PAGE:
To the Warrior Moms

It’s been a tough couple of months. I’m still feeling it and I imagine you are too.

I know many of you are disappointed. Deeply. That makes me sad. Take whatever amount you are disappointed and raise it to the 537th power and you might get an idea of how disappointed I am. So I guess we can all be disappointed together. There’s no way around that, only through. You did great work. We did great work. We all worked so hard together. You have every right to be disappointed. It sucks. So much. I acknowledge and share in your feelings about that. Sometimes life doesn’t keep going the way we think it will, but it doesn’t mean even better things aren’t to come.

I’m also sorry that many of you still feel confused and in the dark about what happened. That sucks too. But I know that it wouldn’t have helped anyone or made a single thing better by me calling people out and sharing lots of screenshots and shouting back. In fact I’m quite sure it would have made things even worse. When people are willing to say anything and everything, how on earth are you supposed to fight back? I know many of you wanted me to engage, think I should have, are mad I didn’t. Some of you tried to fight back, and then you got hurt too. Somebody very important to me taught me that when you find yourself involuntarily in a horrific and even vicious tug of war the best thing to do is drop the rope. You don’t have to keep pulling. When you drop the rope they fall backward and you can remain standing with at least some of your dignity still intact.

I’m sorry some of you feel split between “sides.” I’m sure that hurts. I hate that what was a gloriously beautiful community arrived at that point, and I have a lot of faith in a lot of people that many of those rifts that should be healed will be healed. I’d like you to take a minute and really think about the fact, though, that I didn’t ask you to choose sides. I never, ever, not ONCE, asked you to choose between anyone or anything. Not ever. If other people asked you to, told you to, and you chose to do that, then that is between you and them.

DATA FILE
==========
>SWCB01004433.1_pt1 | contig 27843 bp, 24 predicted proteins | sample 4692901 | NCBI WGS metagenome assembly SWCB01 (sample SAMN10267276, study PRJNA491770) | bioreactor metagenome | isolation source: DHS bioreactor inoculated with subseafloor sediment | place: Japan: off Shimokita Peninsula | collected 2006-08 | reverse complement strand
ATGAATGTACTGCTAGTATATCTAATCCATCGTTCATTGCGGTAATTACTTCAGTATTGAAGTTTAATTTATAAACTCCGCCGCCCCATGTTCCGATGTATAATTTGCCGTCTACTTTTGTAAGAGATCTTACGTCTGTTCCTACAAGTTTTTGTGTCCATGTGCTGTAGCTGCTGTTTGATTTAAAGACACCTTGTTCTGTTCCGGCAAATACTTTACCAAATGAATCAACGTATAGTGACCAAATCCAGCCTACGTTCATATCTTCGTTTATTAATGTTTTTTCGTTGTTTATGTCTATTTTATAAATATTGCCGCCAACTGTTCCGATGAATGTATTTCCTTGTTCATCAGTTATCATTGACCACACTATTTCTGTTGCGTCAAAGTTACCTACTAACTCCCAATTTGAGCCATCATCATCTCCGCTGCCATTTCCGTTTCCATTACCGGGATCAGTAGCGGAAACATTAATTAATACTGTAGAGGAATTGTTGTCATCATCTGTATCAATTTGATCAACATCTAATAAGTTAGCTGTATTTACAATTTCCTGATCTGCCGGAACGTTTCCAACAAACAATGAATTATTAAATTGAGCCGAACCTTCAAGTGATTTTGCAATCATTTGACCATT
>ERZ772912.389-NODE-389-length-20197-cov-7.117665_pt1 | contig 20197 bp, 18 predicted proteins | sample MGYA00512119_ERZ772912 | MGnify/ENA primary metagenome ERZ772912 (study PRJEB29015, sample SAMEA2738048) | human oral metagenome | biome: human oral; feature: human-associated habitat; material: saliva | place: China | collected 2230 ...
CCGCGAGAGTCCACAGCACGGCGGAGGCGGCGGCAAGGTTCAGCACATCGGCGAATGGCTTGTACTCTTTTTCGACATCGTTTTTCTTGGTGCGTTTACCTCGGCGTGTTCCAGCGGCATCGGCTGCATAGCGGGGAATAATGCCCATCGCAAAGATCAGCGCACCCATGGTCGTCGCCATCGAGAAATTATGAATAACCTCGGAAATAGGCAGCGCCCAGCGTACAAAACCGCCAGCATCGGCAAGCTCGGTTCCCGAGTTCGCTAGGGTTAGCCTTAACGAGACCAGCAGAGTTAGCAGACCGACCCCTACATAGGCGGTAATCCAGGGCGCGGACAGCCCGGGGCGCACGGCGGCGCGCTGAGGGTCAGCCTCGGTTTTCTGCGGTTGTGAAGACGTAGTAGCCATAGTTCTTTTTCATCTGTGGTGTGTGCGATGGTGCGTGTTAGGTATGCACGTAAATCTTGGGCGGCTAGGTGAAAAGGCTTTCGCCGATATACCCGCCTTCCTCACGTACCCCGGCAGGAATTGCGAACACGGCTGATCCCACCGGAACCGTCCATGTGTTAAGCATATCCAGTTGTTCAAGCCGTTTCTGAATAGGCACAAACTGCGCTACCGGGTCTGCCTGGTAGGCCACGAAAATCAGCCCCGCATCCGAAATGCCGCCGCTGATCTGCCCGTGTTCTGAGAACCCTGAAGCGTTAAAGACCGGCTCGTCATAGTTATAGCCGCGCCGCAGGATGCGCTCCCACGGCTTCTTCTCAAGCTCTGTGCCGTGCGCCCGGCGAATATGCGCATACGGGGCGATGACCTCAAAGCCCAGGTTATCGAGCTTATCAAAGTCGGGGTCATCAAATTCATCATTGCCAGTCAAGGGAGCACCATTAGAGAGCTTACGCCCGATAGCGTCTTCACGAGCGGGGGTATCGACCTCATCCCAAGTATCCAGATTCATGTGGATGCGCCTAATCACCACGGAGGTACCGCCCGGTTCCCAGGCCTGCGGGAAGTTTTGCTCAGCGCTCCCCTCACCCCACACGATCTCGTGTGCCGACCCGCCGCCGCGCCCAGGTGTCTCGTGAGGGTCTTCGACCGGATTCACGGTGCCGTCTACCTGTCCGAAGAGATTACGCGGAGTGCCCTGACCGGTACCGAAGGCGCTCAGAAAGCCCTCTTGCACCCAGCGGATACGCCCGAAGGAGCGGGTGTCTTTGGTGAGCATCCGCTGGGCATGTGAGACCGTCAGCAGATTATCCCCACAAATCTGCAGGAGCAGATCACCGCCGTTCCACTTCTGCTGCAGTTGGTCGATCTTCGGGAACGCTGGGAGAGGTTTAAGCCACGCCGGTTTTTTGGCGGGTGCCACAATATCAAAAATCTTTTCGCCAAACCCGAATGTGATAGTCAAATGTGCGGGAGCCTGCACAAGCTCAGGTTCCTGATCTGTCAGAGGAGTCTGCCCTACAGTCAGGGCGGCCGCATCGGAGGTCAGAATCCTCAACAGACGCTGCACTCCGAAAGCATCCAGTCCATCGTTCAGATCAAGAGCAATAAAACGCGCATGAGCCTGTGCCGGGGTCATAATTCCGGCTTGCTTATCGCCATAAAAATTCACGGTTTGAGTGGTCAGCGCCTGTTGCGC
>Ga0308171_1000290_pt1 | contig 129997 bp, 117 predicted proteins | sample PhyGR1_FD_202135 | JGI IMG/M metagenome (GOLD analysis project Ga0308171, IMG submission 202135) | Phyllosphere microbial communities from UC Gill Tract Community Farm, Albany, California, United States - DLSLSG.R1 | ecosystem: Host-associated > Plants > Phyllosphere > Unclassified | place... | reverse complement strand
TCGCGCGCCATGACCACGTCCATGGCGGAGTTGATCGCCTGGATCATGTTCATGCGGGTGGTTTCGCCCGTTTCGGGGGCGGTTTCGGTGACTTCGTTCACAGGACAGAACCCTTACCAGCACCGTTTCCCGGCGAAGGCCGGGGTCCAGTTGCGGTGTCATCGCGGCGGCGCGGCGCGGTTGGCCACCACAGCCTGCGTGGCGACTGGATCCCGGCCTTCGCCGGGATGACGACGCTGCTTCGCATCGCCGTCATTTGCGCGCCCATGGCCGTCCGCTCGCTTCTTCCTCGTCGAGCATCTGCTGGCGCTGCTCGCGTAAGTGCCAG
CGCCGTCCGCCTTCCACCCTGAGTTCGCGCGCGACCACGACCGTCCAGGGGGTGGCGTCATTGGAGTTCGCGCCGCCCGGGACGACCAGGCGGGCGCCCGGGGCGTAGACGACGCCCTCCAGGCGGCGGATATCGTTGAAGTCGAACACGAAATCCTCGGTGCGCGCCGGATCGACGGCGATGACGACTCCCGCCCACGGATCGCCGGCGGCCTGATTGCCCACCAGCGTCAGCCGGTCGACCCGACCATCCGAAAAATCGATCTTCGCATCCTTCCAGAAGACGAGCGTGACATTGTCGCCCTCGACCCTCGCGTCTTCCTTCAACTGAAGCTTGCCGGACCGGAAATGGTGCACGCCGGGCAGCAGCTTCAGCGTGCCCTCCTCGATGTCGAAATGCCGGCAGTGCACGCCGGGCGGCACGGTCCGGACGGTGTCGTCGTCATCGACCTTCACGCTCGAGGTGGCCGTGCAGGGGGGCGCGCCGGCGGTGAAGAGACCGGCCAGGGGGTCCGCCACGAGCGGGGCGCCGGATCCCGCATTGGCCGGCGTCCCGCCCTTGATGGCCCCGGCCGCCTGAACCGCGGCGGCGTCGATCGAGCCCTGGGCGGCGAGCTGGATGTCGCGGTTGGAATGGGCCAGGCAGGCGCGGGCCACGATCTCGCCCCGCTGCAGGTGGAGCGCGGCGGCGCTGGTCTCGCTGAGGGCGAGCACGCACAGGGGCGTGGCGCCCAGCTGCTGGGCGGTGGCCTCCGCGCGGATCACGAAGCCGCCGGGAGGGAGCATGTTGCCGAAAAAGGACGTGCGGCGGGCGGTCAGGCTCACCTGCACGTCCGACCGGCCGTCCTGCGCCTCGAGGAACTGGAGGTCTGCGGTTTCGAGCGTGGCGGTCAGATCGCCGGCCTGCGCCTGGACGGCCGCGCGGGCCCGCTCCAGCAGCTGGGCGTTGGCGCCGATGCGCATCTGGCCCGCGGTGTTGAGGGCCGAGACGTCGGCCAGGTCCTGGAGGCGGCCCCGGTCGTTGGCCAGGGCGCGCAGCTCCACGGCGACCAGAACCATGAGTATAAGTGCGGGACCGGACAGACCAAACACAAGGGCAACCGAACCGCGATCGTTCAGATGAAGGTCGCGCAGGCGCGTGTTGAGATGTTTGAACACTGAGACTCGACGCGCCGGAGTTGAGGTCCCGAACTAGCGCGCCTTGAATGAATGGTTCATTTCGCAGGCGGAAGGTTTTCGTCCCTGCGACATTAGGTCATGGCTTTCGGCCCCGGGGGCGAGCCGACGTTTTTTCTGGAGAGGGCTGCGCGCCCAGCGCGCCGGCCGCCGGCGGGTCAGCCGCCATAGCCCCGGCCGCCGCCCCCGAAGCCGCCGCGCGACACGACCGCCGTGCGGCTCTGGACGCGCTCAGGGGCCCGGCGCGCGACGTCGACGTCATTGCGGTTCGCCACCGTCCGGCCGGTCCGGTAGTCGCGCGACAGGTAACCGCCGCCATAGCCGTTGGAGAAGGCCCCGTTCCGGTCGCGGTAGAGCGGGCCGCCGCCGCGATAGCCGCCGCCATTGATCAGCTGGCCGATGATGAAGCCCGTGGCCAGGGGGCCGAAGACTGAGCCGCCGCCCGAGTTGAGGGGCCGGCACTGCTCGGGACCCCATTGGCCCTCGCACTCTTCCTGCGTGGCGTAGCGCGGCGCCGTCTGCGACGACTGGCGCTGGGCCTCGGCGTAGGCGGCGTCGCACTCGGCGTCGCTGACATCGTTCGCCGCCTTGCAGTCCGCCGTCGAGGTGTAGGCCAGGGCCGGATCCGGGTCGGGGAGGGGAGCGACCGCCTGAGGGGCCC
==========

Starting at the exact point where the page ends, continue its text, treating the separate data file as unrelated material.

If you’re waiting for me to apologize for things that didn’t happen, please know that I’m not going to. Ever.

I will not apologize for knowing that we were working our tails off to figure out how to serve as many mothers as possible in as many ways as possible, including marginalized ones. There are people on our team who know exactly what we were doing. How much we talked about it. They know, for instance, that our second largest program budget — second only to the Warrior Mom Conference, because conferences are hella expensive — was our program budget directed solely at minority and marginalized moms. More than the Climb Out of the Darkness budget. More than our online awareness budget. More than our research budget, offline awareness budget, fundraising budget …

A couple of weeks ago I got word that Postpartum Progress won a federal grant, our very first. The grant wasn’t in funding, it was in technical assistance and partnership with the government. I found and I wrote that grant because I wanted us to learn how to better work with states to support women in programs like WIC. I cried when I found out we got it, because of course now it won’t be used. Postpartum Progress wasn’t perfect, of course, because no one ever is as they do the important work of growing and learning around inclusivity. But if someone wants you to think that we didn’t care or weren’t trying, well, I don’t know what to tell you.

I will not apologize for the decision we made to shut Postpartum Progress the nonprofit down. As unbelievably excruciating as it was, we made the right decision at the time. I know that and those who have more information than you know that. We’re not happy about it, but we still know it. I couldn’t let Postpartum Progress be held hostage. And if you ever held even the teensiest microbit of trust in me, here’s what I want you to do your very best to try and believe: If we hadn’t shut down and had capitulated, what you loved about Postpartum Progress would have gone away. Postpartum Progress wouldn’t have been Postpartum Progress anymore. The things about it that I and you and many others worked so hard to create and protect, which made it feel the way it did and accomplish the things it did, would have gone away. You can think you know otherwise but I swear to you on my life that you don’t.